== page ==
Recent child sex abuse scandals -- from churches to billionaires -- have put an increased focus on the statute of limitations when it comes to lawsuits involving past sexual assault. An array of factors can keep child victims from speaking out about abuse until years later, and while they can theoretically sue their abusers, in practice, the time limits on those lawsuits can vary significantly from state to state.
Case in point: New York's Child Victims Act will go into effect this week, and legal experts expect that it will unleash a "tidal wave of litigation."State Statute of Limitation
Under existing New York state statutes, child sex abuse victims have until they reach the age of 23 to sue their attacker. Additionally, victims can't sue institutions (like churches or schools) after they turn 21. That means the Empire State has some of the most restrictive civil statutes of limitation when it comes to child sex assault. (Criminal offenses like rape, aggravated sexual abuse, or course of sexual conduct against a child can be prosecuted at any time.)
But the Child Victims Act will now allow survivors could file criminal charges until they turn 28, and a civil lawsuit until they turn 50. It also gives anyone who was previously barred from filing a lawsuit one year to sue over allegations of sexual abuse, regardless of when they said it occurred.
"It's going to be a tidal wave of litigation," Mitchell Garabedian, a lawyer who represented victims of Catholic priests in Boston told Reuters. And Jeff Anderson, an attorney specializing in clergy sex abuse cases, said his firm has now assigned almost 100 employees to New York cases. The New York Bar Association also noted that judges in state courts "will also receive special training in dealing with cases involving child sexual abuse."Federal Fight
Most cases of child sexual abuse are governed under state law, although the Child Abuse Prevention and Treatment Act provides funding for state-run child abuse and neglect programs that meet certain federal standards. And in high-profile nationwide cases like the abuse reported within Catholic dioceses, the Department of Justice may investigate.
Otherwise, it is left to victims, their families, and their lawyers to navigate restrictive statutes of limitation to hold abusers accountable. If you think a child is being sexually abused, or have other questions about child sex abuse claims, contact an experienced attorney today.Related Resources:
- Find Assault Lawyers Near You (FindLaw's Lawyer Directory)
- Civil Lawsuits for Sexual Assault, Harassment: Top 10 Cases and Questions (FindLaw's Injured)
- When Can You Sue a Church Leader for Sexual Assault? (FindLaw's Injured)
- When Can Sexual Assault Survivors Sue for Defamation? (FindLaw's Injured)
Like any car, Teslas have had their fair share of accidents, and fatalities. As of this writing, there have been four reported fatalities in accidents involving Tesla's Model S, Model X, and Model 3 automobiles, all in the last three years. (That's compared to an estimated 40,000 deaths in car crashes in 2018 alone.) Perhaps what's most striking about the deaths involved in Teslas, however, is that many of the victims were using the company's autopilot at the time of the accident -- a feature many believe will make driving safer.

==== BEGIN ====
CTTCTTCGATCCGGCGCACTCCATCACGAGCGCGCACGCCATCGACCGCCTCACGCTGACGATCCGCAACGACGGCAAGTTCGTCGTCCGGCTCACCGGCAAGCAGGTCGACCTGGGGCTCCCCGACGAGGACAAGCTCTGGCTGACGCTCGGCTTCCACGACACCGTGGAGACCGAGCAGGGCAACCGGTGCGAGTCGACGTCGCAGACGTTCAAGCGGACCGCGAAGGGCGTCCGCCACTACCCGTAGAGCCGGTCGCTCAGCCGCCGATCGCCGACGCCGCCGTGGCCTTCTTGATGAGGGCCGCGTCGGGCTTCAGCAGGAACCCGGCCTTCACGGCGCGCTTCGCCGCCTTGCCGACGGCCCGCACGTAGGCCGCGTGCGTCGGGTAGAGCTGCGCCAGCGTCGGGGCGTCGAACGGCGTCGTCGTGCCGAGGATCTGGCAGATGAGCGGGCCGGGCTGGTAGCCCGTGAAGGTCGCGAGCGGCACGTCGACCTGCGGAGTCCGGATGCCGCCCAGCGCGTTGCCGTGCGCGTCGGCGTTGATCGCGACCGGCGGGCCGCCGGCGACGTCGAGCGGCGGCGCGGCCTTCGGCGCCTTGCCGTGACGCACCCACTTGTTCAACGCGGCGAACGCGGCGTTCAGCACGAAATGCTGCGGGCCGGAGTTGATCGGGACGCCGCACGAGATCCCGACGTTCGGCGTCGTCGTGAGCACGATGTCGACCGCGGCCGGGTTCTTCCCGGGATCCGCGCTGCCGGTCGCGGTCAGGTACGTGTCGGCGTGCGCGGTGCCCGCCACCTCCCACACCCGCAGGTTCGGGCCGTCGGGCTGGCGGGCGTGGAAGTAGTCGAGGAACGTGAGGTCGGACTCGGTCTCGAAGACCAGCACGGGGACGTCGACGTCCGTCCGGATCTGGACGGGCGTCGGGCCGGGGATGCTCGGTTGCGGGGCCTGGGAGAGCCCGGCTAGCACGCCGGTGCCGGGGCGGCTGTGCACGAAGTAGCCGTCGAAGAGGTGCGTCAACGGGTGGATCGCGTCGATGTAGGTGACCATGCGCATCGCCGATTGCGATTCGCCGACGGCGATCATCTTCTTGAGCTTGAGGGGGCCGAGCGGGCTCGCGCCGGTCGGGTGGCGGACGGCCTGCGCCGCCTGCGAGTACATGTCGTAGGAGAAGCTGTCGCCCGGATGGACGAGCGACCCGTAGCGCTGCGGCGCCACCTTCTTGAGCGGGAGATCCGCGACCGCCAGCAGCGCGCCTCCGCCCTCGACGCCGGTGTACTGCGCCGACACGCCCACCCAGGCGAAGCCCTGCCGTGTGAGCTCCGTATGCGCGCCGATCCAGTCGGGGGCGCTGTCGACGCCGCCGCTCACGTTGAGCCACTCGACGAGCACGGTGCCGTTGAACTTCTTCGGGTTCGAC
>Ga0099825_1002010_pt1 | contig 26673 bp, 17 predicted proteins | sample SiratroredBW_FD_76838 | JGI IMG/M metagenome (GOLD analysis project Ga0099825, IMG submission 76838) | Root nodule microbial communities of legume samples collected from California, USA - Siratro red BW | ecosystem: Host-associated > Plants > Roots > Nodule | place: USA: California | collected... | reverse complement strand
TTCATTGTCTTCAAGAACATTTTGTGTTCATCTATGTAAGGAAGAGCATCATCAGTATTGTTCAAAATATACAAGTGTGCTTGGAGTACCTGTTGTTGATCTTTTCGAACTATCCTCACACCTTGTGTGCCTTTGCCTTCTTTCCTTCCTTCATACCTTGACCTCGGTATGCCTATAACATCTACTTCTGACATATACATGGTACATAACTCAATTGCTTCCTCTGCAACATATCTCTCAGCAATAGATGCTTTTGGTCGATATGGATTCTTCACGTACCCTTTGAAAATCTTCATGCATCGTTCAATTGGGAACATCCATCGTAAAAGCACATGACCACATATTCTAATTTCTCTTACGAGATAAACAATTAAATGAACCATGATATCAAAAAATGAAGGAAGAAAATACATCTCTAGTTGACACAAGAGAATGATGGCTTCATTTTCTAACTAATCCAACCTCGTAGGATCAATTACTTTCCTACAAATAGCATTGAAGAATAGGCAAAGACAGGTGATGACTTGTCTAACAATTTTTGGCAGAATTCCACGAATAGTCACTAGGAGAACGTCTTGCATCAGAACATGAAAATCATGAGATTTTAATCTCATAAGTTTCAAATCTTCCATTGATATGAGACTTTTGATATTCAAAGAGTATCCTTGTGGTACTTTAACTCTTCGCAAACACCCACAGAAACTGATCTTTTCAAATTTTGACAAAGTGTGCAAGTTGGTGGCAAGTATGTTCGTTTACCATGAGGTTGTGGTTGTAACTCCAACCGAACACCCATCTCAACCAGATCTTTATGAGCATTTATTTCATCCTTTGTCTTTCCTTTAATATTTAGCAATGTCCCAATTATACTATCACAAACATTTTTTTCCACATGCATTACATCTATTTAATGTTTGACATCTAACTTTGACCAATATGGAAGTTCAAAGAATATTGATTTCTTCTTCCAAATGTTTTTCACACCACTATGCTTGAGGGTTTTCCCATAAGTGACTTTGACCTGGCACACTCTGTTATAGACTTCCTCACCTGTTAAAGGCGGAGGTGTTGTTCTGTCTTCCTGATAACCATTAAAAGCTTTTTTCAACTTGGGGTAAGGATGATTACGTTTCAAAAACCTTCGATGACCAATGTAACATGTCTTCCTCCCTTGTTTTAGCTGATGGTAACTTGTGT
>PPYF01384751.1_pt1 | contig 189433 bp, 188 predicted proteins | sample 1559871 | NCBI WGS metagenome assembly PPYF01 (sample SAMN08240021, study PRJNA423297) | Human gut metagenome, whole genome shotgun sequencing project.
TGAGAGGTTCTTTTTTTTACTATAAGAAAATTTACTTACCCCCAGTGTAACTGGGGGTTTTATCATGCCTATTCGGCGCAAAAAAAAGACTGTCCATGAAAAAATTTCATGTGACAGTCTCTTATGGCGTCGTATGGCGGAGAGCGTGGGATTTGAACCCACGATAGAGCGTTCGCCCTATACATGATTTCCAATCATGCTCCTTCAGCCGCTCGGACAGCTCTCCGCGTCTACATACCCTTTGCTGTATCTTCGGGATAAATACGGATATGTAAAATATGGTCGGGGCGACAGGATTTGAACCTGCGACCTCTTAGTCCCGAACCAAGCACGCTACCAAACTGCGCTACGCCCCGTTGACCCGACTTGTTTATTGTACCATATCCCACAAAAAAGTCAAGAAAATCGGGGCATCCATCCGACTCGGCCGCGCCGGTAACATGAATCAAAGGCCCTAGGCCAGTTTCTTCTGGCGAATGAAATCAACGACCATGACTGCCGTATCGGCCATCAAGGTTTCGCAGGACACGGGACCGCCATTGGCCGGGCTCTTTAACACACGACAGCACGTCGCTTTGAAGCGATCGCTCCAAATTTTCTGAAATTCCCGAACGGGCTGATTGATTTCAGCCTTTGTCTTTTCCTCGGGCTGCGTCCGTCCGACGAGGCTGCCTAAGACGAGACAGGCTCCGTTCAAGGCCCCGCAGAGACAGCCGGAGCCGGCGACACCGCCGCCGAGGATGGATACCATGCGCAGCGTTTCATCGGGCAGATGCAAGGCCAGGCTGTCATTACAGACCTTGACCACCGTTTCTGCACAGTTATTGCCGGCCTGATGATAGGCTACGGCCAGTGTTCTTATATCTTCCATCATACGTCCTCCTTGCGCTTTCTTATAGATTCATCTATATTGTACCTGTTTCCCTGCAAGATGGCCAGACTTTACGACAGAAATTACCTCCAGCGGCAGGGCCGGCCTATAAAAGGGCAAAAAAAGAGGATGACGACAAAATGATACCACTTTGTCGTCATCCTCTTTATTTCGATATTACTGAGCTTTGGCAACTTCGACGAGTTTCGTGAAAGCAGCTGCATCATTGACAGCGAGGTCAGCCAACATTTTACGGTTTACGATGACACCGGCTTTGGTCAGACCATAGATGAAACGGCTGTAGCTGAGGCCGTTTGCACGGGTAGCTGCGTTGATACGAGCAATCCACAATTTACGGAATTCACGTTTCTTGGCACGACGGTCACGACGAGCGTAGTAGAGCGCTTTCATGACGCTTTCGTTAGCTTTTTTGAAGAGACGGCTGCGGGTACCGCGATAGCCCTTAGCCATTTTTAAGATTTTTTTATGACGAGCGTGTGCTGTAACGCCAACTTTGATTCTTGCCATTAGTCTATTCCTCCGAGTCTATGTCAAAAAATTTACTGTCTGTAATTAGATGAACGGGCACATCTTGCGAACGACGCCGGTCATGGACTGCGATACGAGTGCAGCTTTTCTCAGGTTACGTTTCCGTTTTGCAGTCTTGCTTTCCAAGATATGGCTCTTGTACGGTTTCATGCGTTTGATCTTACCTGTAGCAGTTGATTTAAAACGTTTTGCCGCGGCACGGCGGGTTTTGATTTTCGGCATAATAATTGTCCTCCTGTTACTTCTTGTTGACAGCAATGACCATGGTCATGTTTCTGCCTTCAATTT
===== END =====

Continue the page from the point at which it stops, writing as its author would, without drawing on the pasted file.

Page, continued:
Case in point was Jeremy Banner, who was killed when his Tesla slid under a turning semi-truck while travelling 68 miles per hour on a Florida highway. Banner's family is now suing the car manufacturer, claiming its Autopilot system failed and should have braked or swerved to avoid the truck.Autopilot Accidents
According to investigators from the National Transportation Safety Board, Banner engaged the Autopilot system about 10 seconds before the crash and his hands weren?t detected on the steering wheel for eight seconds before the collision, which should have set off the car's automated warning system. The Banner family's attorneys claim Tesla falsely advertised its Autopilot system as self-driving technology that would "eliminate the risk of harm or injury to the vehicle operator caused by other vehicles or obstacles." The lawsuit also alleges that Banner "reasonably believed" his Model 3 was safer than a human-operated vehicle based on Tesla's marketing campaign.
"My family is devastated due to the untimely and tragic death of a loving husband and father," a statement from Banner's wife, Kim, said. "It is difficult to discuss and relive what happened to Jeremy at this time. Our family has faith in the legal system that justice will be done and those responsible for his death will be held accountable."Defective (Self) Driver
Tesla has not responded to the lawsuit yet, but released the following statement following the crash in May: "Our data shows that, when used properly by an attentive driver who is prepared to take control at all times, drivers supported by Autopilot are safer than those operating without assistance."
Auto manufacturers have a legal duty to ensure their cars and trucks are safe, and there are three main types of product liability claims that injured drivers and passengers can make:
- Design Defects: The design of the autopilot feature is flawed in a way that renders it unreasonably dangerous
- Manufacturing Defects: The vehicle is manufactured in a way that departs from the intended design, causing it to malfunction
- Warning Defects: The manufacturer failed to provide adequate instructions or warnings regarding the dangers present when using the autopilot feature
If you have questions about autopilot reliability -- or legal liability -- talk to an experienced car accident attorney for help.Related Resources:
- Find Car Accident Lawyers Near You (FindLaw's Lawyer Directory)
- Tesla Sued After High Speed Fatality in Florida (FindLaw's Injured)
- Tesla Sued by Driver Over Autopilot Crash, Broken Foot (FindLaw's Injured)
- Pregnant Woman Pinned to Garage Wall by Tesla Model X Sues (FindLaw's Injured)